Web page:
When other nominations came to the floor last week, the senator’s office sent out a statement saying Schumer “has now caved.”
If Tuberville is declaring victory, surely the Pentagon is changing or altering the travel policy, right?
The Defense Department isn’t yielding. Secretary of Defense Lloyd Austin has noted on many occasions that women make up 20% of the armed forces.
“They don’t get a chance to pick where they’re assigned,” Austin said in July. “They’re serving their country. They’re sacrificing each and every day. They deserve, in my view and the view of our leadership, access to non-covered reproductive health care.”
Senate Democrats haven’t broken, either. Abortion access has become a major issue — and motivator — for Democratic voters since the U.S. Supreme Court struck down Roe v. Wade last year. Tuberville said on Wednesday that “abortion is the most important thing Democrats have and they will not negotiate.”
And why should they?
Tuberville’s hard-line anti-abortion views are in a tiny minority. Americans have told pollsters almost every year since 1995 that abortion should be legal in all or most cases.
From a political standpoint, the senator is a gift to the Democrats’ 2024 campaigns: a right-wing politician punishing dedicated professionals because the Pentagon is helping women obtain a service that 69% of Americans think should be legal in the first trimester of pregnancy.
Swing district voters should expect to see Tuberville’s face a lot next year.
This may be why some of the senator’s Republican colleagues have started to publicly criticize him.
“[Chinese President] Xi Jinping is watching this right now, going, ‘I can’t believe they’re not letting these guys command. I’m scared to death of subs,’” Republican Alaska Sen. Dan Sullivan said Wednesday. “He’s loving this. So is [Russian President Vladimir] Putin. They’re loving it. How dumb can we be, man?”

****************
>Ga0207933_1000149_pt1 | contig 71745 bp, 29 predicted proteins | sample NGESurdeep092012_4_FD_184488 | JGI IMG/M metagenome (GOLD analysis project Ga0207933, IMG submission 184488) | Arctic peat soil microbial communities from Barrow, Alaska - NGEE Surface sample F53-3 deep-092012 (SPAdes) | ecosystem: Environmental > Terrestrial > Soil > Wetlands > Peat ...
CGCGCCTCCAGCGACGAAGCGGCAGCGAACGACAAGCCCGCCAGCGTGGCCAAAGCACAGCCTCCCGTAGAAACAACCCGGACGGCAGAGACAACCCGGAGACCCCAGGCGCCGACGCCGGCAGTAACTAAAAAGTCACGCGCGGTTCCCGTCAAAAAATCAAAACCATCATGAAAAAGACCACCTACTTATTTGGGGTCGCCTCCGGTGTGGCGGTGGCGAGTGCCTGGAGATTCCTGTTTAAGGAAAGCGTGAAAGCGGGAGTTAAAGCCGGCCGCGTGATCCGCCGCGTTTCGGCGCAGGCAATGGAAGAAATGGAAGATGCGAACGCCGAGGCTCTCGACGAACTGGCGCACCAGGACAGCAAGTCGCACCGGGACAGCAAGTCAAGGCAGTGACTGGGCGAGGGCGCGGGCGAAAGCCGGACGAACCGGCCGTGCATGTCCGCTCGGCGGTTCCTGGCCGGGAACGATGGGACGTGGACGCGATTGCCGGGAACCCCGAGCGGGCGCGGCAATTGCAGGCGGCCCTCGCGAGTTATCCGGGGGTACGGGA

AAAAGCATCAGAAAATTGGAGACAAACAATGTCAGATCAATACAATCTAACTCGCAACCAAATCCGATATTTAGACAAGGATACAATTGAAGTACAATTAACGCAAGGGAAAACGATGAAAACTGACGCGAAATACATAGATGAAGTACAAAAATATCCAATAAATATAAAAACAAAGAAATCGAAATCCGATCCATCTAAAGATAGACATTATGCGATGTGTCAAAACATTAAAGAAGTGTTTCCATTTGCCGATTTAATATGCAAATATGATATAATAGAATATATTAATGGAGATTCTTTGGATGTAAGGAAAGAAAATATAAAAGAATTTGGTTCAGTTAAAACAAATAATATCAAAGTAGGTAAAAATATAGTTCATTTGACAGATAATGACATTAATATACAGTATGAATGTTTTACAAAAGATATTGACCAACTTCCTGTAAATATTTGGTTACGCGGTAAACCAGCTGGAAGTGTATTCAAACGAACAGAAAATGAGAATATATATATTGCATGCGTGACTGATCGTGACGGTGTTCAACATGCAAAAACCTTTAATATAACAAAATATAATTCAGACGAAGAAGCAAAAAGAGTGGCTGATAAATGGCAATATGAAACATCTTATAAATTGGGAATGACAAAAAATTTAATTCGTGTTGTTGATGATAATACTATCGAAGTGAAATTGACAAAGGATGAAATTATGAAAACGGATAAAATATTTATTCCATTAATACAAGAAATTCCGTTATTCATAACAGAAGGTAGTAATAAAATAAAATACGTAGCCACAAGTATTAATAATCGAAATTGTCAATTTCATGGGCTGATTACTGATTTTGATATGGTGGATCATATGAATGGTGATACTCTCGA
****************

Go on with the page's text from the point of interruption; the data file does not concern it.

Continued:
And even as Tuberville ran to cable news in September in an imitation of a victory lap, Schumer said he had “accomplished nothing.”
And he’s right.
Tuberville has allowed a handful of military personnel to be confirmed over the last month. And what has gotten in return?
No changes to the policy he’s protesting. No break in Democratic opposition. If anything, he’s undermining Republican messages on military readiness.
Sure, Tuberville has the approval of the Republican base. That will help in a state primary.
But if Republican primary voters truly, genuinely care about changing the Pentagon’s policy, they might ask themselves if Tuberville’s strategy is working.
Because after nine months, all the senator has is a stalemate, one that appears to be growing softer each day.
Maybe the senator recognizes this. Maybe that’s why we’re hearing more about his Democratic colleagues.
But make no mistake. In a battle with major consequences for the military and women around the nation, Tuberville is losing.
Alabama Reflector is part of States Newsroom, a network of news bureaus supported by grants and a coalition of donors as a 501c(3) public charity. Alabama Reflector maintains editorial independence. Contact Editor Brian Lyman for questions: [email protected]. Follow Alabama Reflector on Facebook and Twitter.